The overall aim of this policy is to give confidence to all parties that rely on ABAC Center of Excellence Limited, herein referred to as ABAC Certification. The main principles for inspiring confidence are independence, impartiality and competence both in action and appearance. This policy concerns itself with issues relating to the threats and safeguards to independence and impartiality.
Impartiality and objectivity are the basic prerequisites for effective and consistent Auditing service. This policy illustrates good behavioral practices for the benefit of both the Auditors themselves and of ABAC Certification.
Commitment to Impartiality
The organizational structure and procedures of ABAC Certification demonstrate how the primary requirement of impartiality is fulfilled. ABAC Certification demonstrate, by means of policies, procedures and training how it deals with the pressures and other factors that can compromise or can reasonably be expected to compromise objectivity and which may arise from a wide variety of activities, relationships, and other circumstances as well as from various personal qualities and characteristics of Auditors that may be sources of bias.
Through this impartiality policy, ABAC Certification aim to ensure continued impartiality, independence and transparency during all management system certification activities. We as an organization understand the importance of impartiality and the threats it poses to our business should our position be compromised and are always committed to safeguarding and protecting the integrity of this Policy. We shall continue to identify, analyze, evaluate, monitor and document the potential for conflicts of interest arising from provision of quality management certification activities.
ABAC Certification shall not,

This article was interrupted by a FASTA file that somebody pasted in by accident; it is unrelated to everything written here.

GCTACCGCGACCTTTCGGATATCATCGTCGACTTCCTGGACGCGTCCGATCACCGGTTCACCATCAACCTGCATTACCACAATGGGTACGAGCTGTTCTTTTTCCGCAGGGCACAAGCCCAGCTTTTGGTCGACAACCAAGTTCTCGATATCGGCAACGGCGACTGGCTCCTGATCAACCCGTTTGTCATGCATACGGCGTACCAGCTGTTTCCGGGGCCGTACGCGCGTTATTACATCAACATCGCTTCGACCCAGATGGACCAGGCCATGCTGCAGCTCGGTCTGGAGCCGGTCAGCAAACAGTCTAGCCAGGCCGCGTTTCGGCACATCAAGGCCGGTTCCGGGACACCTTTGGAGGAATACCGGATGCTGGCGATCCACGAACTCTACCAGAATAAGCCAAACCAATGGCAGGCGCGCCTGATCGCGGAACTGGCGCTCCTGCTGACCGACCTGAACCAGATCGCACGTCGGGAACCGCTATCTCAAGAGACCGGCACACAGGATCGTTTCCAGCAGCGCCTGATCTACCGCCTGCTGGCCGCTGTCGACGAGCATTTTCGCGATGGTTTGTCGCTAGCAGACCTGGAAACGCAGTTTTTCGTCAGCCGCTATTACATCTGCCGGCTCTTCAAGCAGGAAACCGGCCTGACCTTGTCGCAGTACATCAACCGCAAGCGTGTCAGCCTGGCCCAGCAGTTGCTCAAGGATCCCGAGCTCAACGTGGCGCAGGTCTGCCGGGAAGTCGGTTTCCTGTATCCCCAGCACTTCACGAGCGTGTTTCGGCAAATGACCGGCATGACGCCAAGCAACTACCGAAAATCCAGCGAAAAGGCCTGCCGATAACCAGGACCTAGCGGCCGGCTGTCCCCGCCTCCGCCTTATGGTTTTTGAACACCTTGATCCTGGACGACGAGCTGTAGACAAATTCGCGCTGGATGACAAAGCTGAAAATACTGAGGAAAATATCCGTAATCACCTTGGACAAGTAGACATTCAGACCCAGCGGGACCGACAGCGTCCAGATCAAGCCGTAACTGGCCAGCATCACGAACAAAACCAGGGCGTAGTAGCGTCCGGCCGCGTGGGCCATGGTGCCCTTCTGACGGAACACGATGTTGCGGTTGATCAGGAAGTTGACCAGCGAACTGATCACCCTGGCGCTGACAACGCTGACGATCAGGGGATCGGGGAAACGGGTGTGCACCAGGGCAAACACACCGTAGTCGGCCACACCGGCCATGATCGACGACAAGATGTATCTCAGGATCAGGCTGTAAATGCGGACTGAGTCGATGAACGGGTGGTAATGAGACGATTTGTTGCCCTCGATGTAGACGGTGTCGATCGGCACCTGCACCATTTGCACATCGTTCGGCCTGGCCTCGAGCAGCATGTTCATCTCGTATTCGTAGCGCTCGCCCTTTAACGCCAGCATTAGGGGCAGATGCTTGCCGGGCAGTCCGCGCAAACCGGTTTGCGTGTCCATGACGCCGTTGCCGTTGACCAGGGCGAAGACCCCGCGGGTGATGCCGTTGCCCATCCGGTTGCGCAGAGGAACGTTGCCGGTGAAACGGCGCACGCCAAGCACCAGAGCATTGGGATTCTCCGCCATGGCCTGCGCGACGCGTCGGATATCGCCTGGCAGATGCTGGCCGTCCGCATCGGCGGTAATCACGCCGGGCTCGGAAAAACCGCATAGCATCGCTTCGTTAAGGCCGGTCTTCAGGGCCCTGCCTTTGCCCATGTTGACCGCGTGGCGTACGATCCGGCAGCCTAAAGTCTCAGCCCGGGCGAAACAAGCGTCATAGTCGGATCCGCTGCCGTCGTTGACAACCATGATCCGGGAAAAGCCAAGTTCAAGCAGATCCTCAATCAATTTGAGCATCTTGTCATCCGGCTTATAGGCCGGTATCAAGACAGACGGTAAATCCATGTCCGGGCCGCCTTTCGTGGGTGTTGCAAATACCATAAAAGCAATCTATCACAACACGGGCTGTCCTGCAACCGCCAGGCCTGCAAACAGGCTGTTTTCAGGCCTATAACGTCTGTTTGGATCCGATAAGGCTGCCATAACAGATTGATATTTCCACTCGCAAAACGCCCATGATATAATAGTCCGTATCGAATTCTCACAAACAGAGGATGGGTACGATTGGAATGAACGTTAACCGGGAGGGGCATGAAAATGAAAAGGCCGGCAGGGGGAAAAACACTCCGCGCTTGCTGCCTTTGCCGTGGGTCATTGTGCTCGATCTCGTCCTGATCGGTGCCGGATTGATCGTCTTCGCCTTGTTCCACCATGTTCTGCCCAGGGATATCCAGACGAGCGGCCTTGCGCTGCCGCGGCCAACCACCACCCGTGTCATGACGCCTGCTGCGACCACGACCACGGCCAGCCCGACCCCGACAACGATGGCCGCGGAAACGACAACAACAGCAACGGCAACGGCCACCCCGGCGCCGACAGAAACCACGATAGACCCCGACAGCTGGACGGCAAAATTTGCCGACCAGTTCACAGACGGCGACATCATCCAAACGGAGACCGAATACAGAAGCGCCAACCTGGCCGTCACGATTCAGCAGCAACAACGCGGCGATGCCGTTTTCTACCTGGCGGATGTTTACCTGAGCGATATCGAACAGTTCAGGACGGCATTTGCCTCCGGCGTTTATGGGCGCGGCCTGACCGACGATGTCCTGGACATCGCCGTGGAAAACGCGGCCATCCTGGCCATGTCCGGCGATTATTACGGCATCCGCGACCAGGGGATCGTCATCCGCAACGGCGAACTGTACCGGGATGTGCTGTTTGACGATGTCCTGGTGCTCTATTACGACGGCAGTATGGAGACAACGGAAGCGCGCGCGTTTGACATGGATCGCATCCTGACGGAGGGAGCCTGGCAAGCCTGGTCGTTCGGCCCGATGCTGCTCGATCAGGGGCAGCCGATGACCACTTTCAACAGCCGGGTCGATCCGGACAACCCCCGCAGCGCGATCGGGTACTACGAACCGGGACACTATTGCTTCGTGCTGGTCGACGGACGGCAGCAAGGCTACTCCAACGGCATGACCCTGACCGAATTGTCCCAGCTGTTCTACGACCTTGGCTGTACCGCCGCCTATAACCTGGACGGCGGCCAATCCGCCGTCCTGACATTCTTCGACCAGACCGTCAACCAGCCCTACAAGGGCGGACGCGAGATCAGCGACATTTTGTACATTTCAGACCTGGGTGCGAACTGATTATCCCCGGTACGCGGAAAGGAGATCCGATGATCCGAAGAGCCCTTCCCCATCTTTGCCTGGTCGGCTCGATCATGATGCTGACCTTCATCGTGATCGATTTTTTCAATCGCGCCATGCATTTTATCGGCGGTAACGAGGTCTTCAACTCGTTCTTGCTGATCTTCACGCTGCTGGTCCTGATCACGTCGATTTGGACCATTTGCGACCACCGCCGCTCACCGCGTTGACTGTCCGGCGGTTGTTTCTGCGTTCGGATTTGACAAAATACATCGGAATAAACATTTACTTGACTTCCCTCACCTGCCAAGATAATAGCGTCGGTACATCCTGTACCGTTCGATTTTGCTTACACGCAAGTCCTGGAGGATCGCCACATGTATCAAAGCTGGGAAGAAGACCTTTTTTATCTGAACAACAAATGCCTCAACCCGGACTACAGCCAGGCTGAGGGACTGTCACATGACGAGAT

- Provide certification where cases of unacceptable threats to impartiality cannot be eliminated.
- Certify another certification body for its management system compliance.
- Provide any type of management system consultancy services which may present a conflict of interest.
- Promote the activities of any consultancy body or organization.
- Enter into a relationship or agreement with any management system consultancy body or organization.
- Offer or provide services related to internal audit to its certified clients and shall not certify a management system on which it provided internal audits for a minimum of two years after the completion of the internal audits.
- Provide certification to clients who have received management system consultancy in last 2 years from a body that has relationship with ABAC Certification.
- Provide certification to clients who have contracted any or part of ISO37001 management system to CRI Group
- Outsource audits to a management system consultancy organization or be linked to an organization that provides management system consultancy.
- Market or offer activities that are linked with activities of an organization that provides management system consultancy.
- State or imply certification would be simpler, easier, faster and less expensive if a specified consulting organization was used.
- When a relationship poses an unacceptable threat to impartiality (such as a wholly owned subsidiary of the certification body requesting certification from its parent).
ABAC Certification will act to correct any false, or inappropriate links or claims by a management system consultancy organization that states or implies certification will be simpler, easier, faster and less expensive if ABAC Certification services were used. In order to remove any conflict of interest, audit staff are prohibited from participating in the audit of any organization where they have provided management system consultancy, internal audits, assisted in document preparation or have any financial or commercial interest for a period of 2 years prior to the date of application of the organization for certification. ABAC Certification will act to respond to any threats to its impartiality arising from actions of other persons, bodies or organizations.
ABAC Certification shall ensure that all its personnel, internal or external, or committees, who could influence the certification activities, shall act impartially and shall not allow commercial, financial or other pressures to compromise this impartiality. All direct employees and subcontractors who perform audits shall sign and submit confidentiality agreements and conflict of interest forms prior to participating in each audit. We shall not use any personnel for certification activities unless it has been confirmed and documented that there is no conflict of interest.
Threats to Impartiality
Threats to impartiality are sources of potential bias that may compromise or may reasonably be expected to compromise the ability to make unbiased observations and conclusions.
Because threats may, or may reasonably be expected to, compromise the ability to make unbiased observations and conclusions, ABAC Certification identifies and analyzes the effects of threats that are sources of potential bias.